Top positive review
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A refreshing wave of creativity
on 28 May 2014
What a fascinating addition to the multi-talented Matt Berry's ever-growing catalogue of music “Music For Insomniacs” is. If you enjoyed his psych-prog-folk “Kill The Wolf” album from last year, there's absolutely no guarantee that you're going to like this one, I'm afraid. In fact, this music pre-dates much of “Kill The Wolf” as it was recorded during bouts of insomnia between March and May 2012, hence the title, and is really quite different to the kind of music Matt is best known for so far in his career. Recorded on a huge range of classic synthesisers, electric pianos, Mellotron and organs and split into two movements (“Music For Insomniacs, Parts 1 & 2”), each around the twenty-three minute mark, the almost wholly instrumental “Music For Insomniacs” begins with a quick burst of choral music and then segues into a synth and organ line which sounds like a cross between Mike Oldfield and Bach. Immediately, I am struck by the gentle, calming nature of the music; this really is the kind of album that would soothe the proverbial savage beast. Or perhaps help with a bout of insomnia? Maybe not, as this album deserves a bit more of your attention than simply using it to lull you to sleep.
If you listen carefully, you can deduce that the first few minutes of music could be interpreted as classical variations on the “Kill The Wolf” opener, “Gather Up”. “Part 1” then goes forward as an ambient, sparse, chilled-out piece, utilising keyboard and organ sounds and a whole lot of space. There are even barely audible whisperings in the background, giving it a touch of early Pink Floyd. At the ten minute mark, the closest influence I could cite on the piece would be seventies Jean-Michel Jarre or “Low”-era Bowie as a wave of synthesisers build beautifully into a dramatic crescendo as background noises, such as door closing and electronic bird calls, occasionally impede on the crests and falls of the undulating music. It's truly rousing stuff. The eighteen minute mark sees the introduction of a theme that many Matt Berry fans will be familiar with, a light, whimsical version of “October Sun” which sounds like the kind of thing that could have appeared on an album by The Moog Cookbook.
“Part 2” begins with more “Oxgene”-era Jarre-like walls of shimmering synthesised sound which are coupled with bursts of rippling noises, allowing the listener to close his or her eyes and get lost deep within the calming music. At just before the five minute point, a rather mournful theme takes over which grows in momentum until it is joined by vocoder-enhanced vocals (again, virtually indecipherable), booming drums, ringing pianos and chiming bells, giving Mike Oldfield a run for his money in the ethereal prog-rock stakes. In the next passage, there is a Eno-esque expansive feel, bringing to mind either infinite space or, more likely by the sound effects which follow it, the ocean; either way, it's grandiose and mesmerising. At approximately the nineteen minute point, the piece then transforms into an pleasant, upbeat theme aping Jean-Michel Jarre in his Caribbean phase, which fades out and brings the album to an eclectic conclusion.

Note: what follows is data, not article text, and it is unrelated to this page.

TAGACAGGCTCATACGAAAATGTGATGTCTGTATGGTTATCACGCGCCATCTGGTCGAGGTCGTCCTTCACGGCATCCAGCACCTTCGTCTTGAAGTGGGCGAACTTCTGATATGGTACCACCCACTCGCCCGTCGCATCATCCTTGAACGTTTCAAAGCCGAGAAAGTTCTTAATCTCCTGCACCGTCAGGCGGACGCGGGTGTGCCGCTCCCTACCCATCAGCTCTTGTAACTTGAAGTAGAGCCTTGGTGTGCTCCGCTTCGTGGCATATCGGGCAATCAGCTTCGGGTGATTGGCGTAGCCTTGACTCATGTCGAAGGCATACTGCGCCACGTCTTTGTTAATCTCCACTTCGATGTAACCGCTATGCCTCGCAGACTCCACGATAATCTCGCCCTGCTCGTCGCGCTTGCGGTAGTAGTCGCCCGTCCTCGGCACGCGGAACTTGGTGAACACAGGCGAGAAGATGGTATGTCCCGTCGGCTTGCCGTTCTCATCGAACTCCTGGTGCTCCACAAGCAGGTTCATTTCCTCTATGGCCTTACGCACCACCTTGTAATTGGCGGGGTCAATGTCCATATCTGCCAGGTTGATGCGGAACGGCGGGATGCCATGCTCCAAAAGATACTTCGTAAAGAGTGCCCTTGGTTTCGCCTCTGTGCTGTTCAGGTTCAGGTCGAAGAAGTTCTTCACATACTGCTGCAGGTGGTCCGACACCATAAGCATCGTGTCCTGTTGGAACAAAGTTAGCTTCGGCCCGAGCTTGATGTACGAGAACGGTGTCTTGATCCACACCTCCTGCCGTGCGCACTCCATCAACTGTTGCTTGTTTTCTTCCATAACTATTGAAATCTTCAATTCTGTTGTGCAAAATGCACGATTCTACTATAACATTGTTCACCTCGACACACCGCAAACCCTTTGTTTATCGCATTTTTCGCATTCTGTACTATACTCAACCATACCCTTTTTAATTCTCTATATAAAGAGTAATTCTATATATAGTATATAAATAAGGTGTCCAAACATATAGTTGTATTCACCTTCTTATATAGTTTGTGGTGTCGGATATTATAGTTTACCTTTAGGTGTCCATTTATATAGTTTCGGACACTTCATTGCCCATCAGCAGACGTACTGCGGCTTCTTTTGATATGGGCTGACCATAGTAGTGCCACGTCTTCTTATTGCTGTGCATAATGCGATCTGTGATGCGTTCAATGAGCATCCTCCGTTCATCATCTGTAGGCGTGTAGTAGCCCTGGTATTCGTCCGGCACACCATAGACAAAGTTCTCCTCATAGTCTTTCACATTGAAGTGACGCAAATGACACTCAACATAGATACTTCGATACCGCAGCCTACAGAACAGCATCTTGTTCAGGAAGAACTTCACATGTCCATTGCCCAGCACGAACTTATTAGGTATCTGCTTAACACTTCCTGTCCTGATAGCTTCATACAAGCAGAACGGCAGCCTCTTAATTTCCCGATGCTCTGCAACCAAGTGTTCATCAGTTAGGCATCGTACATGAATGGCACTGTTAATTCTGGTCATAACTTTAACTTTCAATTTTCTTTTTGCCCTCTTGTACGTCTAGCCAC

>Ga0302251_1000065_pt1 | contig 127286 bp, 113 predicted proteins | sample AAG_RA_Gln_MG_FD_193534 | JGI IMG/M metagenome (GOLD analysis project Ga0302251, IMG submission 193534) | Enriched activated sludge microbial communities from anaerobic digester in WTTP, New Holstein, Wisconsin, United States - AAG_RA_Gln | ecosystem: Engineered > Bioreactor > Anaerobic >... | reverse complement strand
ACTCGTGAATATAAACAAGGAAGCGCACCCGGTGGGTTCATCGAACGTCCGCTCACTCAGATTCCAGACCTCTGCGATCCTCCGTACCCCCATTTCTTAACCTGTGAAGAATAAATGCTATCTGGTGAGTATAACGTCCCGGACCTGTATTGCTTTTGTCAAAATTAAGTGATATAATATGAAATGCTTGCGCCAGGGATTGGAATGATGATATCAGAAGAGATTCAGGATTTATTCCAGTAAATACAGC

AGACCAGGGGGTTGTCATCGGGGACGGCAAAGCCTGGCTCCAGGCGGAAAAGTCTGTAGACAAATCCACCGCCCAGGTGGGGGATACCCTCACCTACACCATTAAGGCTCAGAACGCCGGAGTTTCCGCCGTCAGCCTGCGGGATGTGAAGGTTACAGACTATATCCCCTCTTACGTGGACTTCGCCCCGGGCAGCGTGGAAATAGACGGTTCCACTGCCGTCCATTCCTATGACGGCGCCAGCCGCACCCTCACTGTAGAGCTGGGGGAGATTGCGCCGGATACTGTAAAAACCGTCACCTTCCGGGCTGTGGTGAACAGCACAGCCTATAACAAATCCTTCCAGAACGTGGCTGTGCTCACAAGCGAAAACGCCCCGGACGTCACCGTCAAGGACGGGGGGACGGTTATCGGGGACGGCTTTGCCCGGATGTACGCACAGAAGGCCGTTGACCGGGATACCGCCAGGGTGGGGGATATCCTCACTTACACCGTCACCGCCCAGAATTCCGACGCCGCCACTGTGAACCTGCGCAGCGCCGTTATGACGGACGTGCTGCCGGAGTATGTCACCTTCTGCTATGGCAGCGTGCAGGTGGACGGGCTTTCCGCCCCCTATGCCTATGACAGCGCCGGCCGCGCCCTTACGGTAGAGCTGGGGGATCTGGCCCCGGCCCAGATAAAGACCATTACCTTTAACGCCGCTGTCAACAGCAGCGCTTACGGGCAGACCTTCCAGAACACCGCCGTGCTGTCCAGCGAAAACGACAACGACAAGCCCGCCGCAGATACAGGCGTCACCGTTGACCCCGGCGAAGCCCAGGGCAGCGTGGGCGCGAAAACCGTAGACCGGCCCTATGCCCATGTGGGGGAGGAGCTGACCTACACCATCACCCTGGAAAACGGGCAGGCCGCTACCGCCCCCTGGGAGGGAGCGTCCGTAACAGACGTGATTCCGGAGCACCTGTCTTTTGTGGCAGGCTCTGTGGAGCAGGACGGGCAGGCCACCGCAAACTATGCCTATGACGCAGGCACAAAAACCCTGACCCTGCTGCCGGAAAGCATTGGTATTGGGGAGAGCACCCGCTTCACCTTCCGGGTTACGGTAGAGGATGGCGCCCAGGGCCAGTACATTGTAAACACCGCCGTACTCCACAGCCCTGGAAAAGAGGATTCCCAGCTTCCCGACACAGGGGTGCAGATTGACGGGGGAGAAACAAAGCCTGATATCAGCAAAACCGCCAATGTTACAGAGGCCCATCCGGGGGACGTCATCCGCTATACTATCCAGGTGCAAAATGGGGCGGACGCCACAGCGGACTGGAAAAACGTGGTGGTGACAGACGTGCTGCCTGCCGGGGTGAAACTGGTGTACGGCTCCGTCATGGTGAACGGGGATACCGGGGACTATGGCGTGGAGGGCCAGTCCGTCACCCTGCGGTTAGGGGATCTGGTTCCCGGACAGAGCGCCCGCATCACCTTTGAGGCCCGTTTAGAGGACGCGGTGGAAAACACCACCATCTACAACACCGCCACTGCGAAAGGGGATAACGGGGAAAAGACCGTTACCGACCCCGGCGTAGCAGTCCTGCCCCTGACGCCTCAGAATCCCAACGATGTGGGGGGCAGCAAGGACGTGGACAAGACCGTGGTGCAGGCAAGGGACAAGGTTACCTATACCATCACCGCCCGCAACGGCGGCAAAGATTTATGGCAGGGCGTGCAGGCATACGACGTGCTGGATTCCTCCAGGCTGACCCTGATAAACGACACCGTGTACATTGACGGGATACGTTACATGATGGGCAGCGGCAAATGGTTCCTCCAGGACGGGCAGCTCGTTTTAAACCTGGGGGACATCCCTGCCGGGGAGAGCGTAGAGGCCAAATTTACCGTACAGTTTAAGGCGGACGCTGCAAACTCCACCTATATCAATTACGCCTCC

In essence, this is a really enjoyable diversion from the usual music I am used to buying and listening to and it is really quite refreshing to hear an album like “Music For Insomniacs” released in 2014. Naturally, this isn't going to be for everyone and I would recommend that, unless you're extremely enthusiastic about buying it purely based on everything I have described, you should probably listen to samples before parting with your hard-earned money. This album of what can only be described as creative, inspired soundscaping is likely to be a bit of an acquired taste and something that you would need to be completely open to. It would be easy, for example, for someone with purely shallow tastes to label this as “boring” (although I really don't know what such a person would be doing buying Matt's music in the first place). I have to admit that this album is right up my street, both being a fan of Matt Berry's music and someone who appreciates artists in a similar field to this release, such as Mike Oldfield, Sky, Jean-Michel Jarre and any others who fuse classical leanings together with prog-rock and electronica. Also, the more I have listened to it (I'm on my sixth playback right now), the more I enjoy it and appreciate the subtlety and intricacies of each passage, knowing how much detail and creativity has gone into it. Matt may be less than serious on our screens, but he's most certainly a serious musician and this underlines his credentials as one of the most interesting and left-field artists making music right now. More, please.